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AS a Second Edition of the following Book has been called for, it has been revised and corrected with that attention which is due from
an author to the Public.
The two first Letters upon Female Literature, the Letters to Julia, and the Art of Self-Justification, were printed and paged separately : the publisher afterwards thought proper to join them in one volume, under the title of 6 LETTERS FOR LITERARY LADIES ;" which is applicable only to the two first letters.
The author, however, has thought it better to continue the former name, than to hazard the imputation of publishing on old work under a new title.
In the first edition, the Second Letter upon the advantages of cultivating the female understanding, was thought to weaken the cause it was intended to support. That letter has been written over again ; no pains have been spared to improve it, and to assert more distinctly the female right to literature.
Sept. 1st, 1798.
LETTER FROM A GENTLEMAN TO HIS FRIEND, UPON THE BIRTH
OF A DAUGHTER.
I CONGRATULATE you, my dear Sir, upon the birth of
your daughter; and I wish that some of the fairies of ancient times were at hand to endow the damsel with health, wealth, wit, and beauty.-Wit?-I should make a long pause before I accepted of this gift for a daughter-you would make none.
As I know it to be your opinion, that it is in the power of education, more certainly than it was ever believed to be in the power of fairies, to bestow all mental gifts ; and as I have heard you say that education should begin as early as possible, I am in haste to offer you my sentiments, lest my advice should come too late.
Your general ideas of the habits and virtues essential to the perfection of the female character nearly agree with mine; but we differ materially as to the cultivation, which it is necessary or expedient to bestow upon the understandings of women: you are a champion for the rights of woman, and insist upon the equality of the sexes: but since the days of chivalry are past, and since modern gallantry permits men to speak at least to one another, in less sublime language of the fair, I may confess to you that I see neither from experience nor analogy, much reason to believe that, in the human species alone, there are no marks of inferiority in the female ;curious and admirable exceptions there may be, but many such have not fallen within my observation. I cannot say
that I have been much enraptured either on a first view, or on a closer inspection with female prodigies. Prodigies are scarcely less offensive to my taste than monsters: humanity makes us refrain from expressing disgust at the awkward shame of the one, whilst the intemperate vanity of the other justly provokes ridicule and indignation. I have always observed in the understandings of women who have been too much cultivated, some disproportion between the different faculties of their minds. One power of the mind undoubtedly may be cultivated at the expence of the rest; as we see that one muscle or limb may acquire excessive strength, and an unnatural size, at the expence of the health of the whole body: I cannot think this desirable either for the individual or for society.—The unfortunate people in certain mountains of Switzerland are, some of them, proud of the excrescence by which they are deformed. I have seen women vain of exhibiting mental deformities, which to me appeared no less disgusting. In the course of my life it has never been my good fortune to meet with a female whose mind, in strengtħ, just proportion, and activity, I could compare to that of a sen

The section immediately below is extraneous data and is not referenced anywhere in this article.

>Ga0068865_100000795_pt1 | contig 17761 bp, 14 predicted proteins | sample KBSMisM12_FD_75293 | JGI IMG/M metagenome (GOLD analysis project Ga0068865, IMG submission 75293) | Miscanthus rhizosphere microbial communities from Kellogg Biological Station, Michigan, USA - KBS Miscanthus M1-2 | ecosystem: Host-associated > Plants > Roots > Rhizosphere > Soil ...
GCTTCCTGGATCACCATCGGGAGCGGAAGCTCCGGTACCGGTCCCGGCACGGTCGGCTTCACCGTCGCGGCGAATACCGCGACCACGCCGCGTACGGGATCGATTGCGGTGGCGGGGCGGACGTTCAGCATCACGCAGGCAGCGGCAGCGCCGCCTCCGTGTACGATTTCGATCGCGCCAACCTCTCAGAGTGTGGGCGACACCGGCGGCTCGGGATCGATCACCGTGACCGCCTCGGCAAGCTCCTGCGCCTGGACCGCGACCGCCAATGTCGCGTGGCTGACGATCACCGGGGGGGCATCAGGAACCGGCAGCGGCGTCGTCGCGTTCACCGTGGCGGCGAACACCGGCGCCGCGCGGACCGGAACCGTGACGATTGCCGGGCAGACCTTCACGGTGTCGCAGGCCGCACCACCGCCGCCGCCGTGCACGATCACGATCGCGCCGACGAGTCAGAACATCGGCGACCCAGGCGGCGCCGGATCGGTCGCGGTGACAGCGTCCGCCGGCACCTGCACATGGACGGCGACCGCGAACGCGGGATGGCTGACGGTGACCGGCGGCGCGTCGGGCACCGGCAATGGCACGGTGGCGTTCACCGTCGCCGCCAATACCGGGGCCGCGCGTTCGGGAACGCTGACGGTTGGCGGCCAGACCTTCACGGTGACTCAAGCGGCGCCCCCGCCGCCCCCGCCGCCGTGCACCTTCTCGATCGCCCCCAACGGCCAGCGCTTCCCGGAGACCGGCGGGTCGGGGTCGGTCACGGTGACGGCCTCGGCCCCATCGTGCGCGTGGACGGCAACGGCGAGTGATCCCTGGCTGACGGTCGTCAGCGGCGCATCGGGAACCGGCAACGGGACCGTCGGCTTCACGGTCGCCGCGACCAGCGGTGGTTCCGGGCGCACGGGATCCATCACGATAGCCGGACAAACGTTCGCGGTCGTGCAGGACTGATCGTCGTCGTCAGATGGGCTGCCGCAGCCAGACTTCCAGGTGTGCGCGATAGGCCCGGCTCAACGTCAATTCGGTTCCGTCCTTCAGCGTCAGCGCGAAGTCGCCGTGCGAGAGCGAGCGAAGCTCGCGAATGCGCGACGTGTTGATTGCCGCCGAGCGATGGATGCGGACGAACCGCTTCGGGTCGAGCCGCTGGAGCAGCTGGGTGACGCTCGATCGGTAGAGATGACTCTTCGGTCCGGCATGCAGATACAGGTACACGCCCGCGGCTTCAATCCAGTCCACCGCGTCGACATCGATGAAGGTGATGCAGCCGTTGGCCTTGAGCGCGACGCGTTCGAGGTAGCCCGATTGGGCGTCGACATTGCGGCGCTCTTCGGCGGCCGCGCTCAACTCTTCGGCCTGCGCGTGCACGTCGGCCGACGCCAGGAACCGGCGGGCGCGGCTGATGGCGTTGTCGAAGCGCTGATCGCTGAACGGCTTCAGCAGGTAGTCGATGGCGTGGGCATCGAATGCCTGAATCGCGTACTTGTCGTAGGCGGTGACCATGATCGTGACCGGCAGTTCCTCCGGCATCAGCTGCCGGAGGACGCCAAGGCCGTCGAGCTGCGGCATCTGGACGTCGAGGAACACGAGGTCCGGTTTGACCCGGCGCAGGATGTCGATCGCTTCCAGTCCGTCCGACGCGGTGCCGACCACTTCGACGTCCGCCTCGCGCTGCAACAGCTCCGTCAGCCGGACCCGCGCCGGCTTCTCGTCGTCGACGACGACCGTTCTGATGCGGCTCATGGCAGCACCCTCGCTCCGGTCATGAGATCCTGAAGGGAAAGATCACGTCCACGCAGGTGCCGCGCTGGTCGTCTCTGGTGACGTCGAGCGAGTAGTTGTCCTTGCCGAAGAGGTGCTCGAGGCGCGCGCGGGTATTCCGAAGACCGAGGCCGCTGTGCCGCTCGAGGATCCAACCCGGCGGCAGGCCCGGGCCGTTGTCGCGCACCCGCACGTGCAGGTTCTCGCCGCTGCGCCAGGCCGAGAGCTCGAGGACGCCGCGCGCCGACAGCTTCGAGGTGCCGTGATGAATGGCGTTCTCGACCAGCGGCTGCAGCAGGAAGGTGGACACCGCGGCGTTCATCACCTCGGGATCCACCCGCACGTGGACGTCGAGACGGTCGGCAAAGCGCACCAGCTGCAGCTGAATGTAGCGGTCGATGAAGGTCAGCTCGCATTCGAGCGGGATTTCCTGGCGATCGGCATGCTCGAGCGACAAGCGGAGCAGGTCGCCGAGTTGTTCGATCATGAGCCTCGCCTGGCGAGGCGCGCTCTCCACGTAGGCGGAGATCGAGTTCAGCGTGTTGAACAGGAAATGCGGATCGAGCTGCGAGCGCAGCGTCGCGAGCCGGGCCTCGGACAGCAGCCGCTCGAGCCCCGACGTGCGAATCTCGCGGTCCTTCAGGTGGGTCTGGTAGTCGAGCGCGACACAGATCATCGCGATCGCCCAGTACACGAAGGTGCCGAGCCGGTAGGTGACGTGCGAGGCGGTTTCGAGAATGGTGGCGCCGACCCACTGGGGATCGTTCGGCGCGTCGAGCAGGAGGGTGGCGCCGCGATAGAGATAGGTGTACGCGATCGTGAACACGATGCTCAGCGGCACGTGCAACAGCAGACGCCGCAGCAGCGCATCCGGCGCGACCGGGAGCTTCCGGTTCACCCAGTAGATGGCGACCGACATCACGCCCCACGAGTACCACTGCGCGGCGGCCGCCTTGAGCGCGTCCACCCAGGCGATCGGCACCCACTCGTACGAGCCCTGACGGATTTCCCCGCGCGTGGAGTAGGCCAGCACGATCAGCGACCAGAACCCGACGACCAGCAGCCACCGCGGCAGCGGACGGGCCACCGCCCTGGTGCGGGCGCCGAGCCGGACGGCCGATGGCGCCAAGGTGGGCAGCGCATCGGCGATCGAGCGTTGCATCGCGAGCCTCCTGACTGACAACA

Allowing, however, that women are equal to our sex in natural abilities; from their situation in society, from their domestic duties, their taste for dissipation, their love of romance, poetry, and all the lighter parts of literature, their time must be so fully occupied, that they could never have leisure, even supposing that they were capable of that severe application to which our sex submit.—Between persons of equal genius, and equal industry, time becomes the only measure of their acquirements. -Now calculate the time, which is wasted by the fair sex, and tell me how much the start of us they ought to have in the beginning of the race, if they are to reach the goal before us ?- It is not possible that women should ever be our equals in knowledge, unless you assert that they are far our superiors in natural capacity. Not only time but opportunity must be wanting to complete female studies :-we mix with the world without restraint, we converse freely with all classes of people, with men of wit
, of science, of learning, with the artist, the mechanic, the labourer; every scene of life is open to our view; every assistance, that foreign or domestic ingenuity can invent, to encourage literary studies, is ours almost exclusively. From academies, colleges, public libraries, private associations of literary men, women are excluded, if not by law, at least by custom, which cannot easily
conquered. Whenever women appear, even when we seem to admit them as our equals in understanding, every thing assumes a different form; our politeness, delicacy, habits towards the sex forbid us to argue, or to converse with